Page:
By James Langston
Henri Matisse once said, “Creativity takes courage.”
Matisse, a French printer, painter, and sculptor, may not have ever lived in North Carolina, but artists everywhere understand what he means. Local artists downtown Fayetteville had the courage last year to create a seasonal Art Walkabout (happening in the summer, fall, winter, and spring) encouraging locals to come downtown, explore a handful of different galleries, mix and mingle with their neighbors, and see what the recent artists in our community have been up to.
In a downtown that is shifting and shaping itself to embrace the arts more wholeheartedly, I was excited to explore the summer Art Walkabout. It was a hot night when I toured around back in July. Though there is no specific way to enjoy the Walkabout, for me, Cape Fear Studios, the art gallery on Maxwell Street, seemed to me to be a good starting point. Cape Fear Studios happens to sponsor the Art Walkabout and collects donations to fund future ones.
The way Cape Fear Studios is set up, you can take a peek into where different artists of different mediums work. While wandering around, I got the chance to meet Nancy Edge, who conducts the Art Walkabout. She told me that even though this is the first year for the event, people are coming out specifically for the art. In her mind, that’s equivalent with success. Edge, a former art teacher herself, said, “Having the Walkabout four times a year makes it more of an event rather than an obligation.” Since a majority of the art galleries are all within walking distance from one another, why not celebrate that?
From Cape Fear Studios I headed down the street to Olde Town Gallery owned by Sandra McFarlane. Olde Town Gallery is a smaller space than Cape Fear Studios and the artist’s drawing table was along the back wall. You could see just what she was working on and I could see her art is very detailed. McFarlane, originally from Scotland, was very welcoming. She must have been one of the more popular artists because shortly after I arrived, her gallery was full. It was easy to see how much the artists and gallery owners look forward to this coming together of the community.
I left McFarlane and her friends and made my way to Diane’s Vintage Market. Among the antiques was the art of Sandra Dee. Dee, a self-proclaimed Army brat has also lived in Europe and Los Angeles, but she now calls Fayetteville home. Dee is most known for her murals. Her works are large and colorful and abstract. I asked her who most influenced her work and she spoke very fondly of the artist Tom Moore. Dee enjoys the community aspect of the Walkabouts, but credits their seasonal reoccurrence as another form of motivation. She likes the pressure of a timeline. “It’s good because I know I have a few months to come up with new work,” she said.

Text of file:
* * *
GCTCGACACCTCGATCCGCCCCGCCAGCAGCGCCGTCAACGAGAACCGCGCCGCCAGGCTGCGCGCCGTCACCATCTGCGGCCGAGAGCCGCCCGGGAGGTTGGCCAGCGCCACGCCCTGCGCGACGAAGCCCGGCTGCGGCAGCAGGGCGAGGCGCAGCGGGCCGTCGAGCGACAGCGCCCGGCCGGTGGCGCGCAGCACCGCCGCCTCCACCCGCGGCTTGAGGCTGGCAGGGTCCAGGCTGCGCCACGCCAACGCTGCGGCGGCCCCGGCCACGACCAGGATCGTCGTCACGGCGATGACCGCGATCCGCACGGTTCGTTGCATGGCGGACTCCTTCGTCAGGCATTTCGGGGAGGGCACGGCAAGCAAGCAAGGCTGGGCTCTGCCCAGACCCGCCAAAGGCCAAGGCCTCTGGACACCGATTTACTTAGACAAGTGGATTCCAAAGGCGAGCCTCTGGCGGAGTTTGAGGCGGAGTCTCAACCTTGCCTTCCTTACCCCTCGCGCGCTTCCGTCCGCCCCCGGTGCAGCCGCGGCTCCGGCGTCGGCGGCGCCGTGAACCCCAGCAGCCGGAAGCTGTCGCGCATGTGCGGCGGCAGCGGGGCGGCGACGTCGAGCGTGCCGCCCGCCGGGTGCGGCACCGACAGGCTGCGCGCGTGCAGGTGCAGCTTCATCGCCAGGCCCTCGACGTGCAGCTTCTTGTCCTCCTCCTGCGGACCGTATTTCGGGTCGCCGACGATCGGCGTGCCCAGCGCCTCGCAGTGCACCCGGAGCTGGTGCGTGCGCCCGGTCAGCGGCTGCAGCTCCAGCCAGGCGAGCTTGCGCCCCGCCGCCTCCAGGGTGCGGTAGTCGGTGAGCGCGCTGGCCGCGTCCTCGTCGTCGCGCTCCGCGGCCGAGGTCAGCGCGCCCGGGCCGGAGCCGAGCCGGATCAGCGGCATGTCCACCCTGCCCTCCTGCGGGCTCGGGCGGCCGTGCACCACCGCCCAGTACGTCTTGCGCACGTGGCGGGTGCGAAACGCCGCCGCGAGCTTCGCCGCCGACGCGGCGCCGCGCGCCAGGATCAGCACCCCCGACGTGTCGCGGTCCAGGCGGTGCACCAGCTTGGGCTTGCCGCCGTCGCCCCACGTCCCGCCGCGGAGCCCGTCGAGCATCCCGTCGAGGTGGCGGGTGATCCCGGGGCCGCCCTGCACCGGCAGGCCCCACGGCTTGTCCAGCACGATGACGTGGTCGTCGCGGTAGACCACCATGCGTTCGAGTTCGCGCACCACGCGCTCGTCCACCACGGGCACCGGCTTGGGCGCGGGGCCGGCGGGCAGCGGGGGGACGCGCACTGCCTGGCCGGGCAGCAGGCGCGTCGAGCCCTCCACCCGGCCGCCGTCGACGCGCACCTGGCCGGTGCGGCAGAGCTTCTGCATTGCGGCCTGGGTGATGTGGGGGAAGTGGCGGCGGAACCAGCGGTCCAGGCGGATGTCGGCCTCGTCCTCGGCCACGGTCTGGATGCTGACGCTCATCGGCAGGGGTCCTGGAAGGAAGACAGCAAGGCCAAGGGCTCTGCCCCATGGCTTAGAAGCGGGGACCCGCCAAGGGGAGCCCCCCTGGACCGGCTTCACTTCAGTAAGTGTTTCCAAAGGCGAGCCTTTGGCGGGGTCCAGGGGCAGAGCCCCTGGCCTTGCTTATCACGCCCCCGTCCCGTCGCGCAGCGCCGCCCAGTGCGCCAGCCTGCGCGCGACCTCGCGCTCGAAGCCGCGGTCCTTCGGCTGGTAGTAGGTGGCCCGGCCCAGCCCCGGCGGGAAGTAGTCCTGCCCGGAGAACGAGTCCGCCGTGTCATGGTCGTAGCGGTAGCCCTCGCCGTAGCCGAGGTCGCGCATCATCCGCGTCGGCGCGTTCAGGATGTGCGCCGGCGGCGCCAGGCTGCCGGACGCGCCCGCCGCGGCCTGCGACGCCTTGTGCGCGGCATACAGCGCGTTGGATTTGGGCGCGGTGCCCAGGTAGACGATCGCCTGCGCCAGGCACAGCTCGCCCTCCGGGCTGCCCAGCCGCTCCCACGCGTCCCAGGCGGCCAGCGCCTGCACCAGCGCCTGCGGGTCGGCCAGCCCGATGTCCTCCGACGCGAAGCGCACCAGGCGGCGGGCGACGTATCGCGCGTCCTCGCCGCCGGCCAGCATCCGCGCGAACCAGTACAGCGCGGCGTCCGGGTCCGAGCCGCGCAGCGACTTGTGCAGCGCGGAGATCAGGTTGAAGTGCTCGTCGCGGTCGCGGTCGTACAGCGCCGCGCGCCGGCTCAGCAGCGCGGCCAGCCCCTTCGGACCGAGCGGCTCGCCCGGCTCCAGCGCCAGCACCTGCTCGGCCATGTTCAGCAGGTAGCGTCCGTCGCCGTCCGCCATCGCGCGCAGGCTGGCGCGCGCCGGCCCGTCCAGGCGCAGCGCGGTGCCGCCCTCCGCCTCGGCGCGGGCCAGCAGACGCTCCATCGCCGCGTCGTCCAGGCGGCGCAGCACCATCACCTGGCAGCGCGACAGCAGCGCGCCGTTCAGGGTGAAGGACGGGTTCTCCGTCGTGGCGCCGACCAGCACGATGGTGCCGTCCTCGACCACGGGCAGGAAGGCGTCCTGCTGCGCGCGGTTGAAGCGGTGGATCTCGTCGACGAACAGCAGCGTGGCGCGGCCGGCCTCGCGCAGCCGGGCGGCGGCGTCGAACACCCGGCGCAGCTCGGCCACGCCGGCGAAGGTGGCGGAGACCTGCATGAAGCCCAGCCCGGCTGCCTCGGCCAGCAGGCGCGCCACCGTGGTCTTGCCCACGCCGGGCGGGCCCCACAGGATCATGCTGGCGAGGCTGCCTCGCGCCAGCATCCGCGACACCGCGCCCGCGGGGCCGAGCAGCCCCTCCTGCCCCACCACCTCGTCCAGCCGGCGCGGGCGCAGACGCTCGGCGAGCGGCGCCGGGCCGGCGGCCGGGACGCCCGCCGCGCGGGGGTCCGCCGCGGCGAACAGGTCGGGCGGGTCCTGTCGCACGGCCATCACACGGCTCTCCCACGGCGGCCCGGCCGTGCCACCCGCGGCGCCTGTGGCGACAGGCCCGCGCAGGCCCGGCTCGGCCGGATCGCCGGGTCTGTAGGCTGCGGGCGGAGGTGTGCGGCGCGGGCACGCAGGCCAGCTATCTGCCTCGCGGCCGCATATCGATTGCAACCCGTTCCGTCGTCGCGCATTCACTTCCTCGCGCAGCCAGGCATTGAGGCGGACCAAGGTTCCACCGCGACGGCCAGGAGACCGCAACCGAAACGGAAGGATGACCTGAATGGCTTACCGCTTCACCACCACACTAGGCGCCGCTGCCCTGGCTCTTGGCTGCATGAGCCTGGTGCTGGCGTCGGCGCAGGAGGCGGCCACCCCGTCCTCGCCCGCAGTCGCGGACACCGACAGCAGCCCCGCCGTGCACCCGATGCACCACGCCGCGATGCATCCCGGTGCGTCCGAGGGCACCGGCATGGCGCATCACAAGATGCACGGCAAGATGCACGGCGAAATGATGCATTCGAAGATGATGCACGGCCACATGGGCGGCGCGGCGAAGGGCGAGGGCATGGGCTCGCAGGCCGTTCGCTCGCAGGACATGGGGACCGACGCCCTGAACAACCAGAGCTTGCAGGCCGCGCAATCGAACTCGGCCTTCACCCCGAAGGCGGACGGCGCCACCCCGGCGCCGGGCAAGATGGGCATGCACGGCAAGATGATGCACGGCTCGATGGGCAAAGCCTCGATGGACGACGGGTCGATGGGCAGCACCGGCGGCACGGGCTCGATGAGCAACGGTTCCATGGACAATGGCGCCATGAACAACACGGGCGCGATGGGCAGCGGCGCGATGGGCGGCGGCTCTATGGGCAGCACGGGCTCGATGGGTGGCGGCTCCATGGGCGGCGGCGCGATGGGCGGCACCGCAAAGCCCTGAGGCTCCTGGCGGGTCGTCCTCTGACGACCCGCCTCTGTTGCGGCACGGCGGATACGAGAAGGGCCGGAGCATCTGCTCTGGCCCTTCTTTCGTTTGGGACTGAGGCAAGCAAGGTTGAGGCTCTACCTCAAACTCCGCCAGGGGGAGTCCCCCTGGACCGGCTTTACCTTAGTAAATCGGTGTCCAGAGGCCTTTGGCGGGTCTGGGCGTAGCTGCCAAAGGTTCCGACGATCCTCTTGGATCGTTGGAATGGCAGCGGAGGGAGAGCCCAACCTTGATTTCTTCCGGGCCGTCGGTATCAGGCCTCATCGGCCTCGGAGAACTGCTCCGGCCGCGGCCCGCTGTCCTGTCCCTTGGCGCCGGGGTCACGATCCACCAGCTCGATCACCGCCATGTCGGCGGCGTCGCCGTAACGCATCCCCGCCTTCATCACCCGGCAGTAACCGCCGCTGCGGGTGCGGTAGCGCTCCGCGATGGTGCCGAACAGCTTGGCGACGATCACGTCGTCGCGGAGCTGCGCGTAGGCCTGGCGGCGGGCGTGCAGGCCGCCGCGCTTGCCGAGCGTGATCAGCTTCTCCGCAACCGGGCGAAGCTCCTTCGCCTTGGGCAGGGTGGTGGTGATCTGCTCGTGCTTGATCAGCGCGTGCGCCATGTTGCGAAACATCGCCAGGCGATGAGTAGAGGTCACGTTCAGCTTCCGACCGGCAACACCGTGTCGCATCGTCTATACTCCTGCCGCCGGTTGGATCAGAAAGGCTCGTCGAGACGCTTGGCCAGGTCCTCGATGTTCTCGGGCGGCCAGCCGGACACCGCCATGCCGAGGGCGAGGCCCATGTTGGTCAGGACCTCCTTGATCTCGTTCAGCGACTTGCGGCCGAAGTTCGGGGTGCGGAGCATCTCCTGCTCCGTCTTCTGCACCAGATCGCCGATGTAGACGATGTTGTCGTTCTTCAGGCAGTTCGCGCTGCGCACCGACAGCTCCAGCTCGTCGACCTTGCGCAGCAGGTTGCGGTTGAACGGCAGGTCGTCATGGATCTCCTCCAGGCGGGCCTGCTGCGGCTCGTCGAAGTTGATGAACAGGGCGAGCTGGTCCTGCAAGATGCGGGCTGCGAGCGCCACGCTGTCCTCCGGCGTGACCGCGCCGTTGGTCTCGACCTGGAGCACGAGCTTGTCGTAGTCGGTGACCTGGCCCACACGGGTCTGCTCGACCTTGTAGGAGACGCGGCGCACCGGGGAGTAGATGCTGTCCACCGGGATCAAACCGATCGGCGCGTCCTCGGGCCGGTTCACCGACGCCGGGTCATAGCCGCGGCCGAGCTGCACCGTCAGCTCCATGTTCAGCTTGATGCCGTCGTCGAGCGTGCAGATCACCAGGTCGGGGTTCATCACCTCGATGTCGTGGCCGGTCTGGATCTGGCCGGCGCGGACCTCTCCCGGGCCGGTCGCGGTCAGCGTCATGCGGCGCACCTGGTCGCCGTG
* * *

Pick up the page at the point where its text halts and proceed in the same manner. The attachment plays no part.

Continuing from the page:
After leaving Diane’s Vintage Market, I headed to Gallery 116th on Anderson Street. Gallery 116th has more of a DIY-style and vibe to it. Hanging on the walls were clusters of black and white photographs by several local artists. A TV playing a video by James Throssel sat on top of a skate ramp. Throssel, a Fayetteville native, is a student now at the School of Visual Arts in New York City. He spoke highly of the Art Walkabout, attributing its success and expansion to the people involved.
“The art scene here has grown immensely. I love to see events like the Art Walkabout and see how they are progressing. Any event like this that brings creative minds together is a beautiful thing."
From Gallery 116th, I headed to The Sweet Palette, where Patsy Crawford had her fashion illustrations on display in an exhibit entitled “A Love From My Past.” Crawford was busy speaking with everyone who was there, so I enjoyed her illustrations and the music Kia Walker, owner of The Blue Violin Music Education Center, was playing her very own blue violin.
Alter Egos Gallery and Studio, a new gallery on Gillespie Street owned by Marcos Mata and his wife April Day Mata, has a great energy. Both Marcos and his wife were very friendly. Alter Egos hosts paint nights and other DIY-specific nights that revolve around the arts, for beginner and expert artists alike. City Center Gallery and Books, Element Salon, and Ellington White are other art locations to stop in and explore, but my last stop of the night was the lobby of 300 Hay Street that had a collection of paintings from various local artists.The Art Walkabout is a very unique experience. It’s about the coming together of local artists and the rest of the community. What a wonderful way to enjoy downtown Fayetteville and explore the people and the art galleries you may have missed otherwise.
The next Art Walkabout will be October 12, 2017. In 2018, the Art Walkabout has been scheduled for the dates of January 11, April 12, and July 14, 2018. For more information visit Art Walkabout on Facebook or contact Cape Fear Studios directly at 910.433.2986.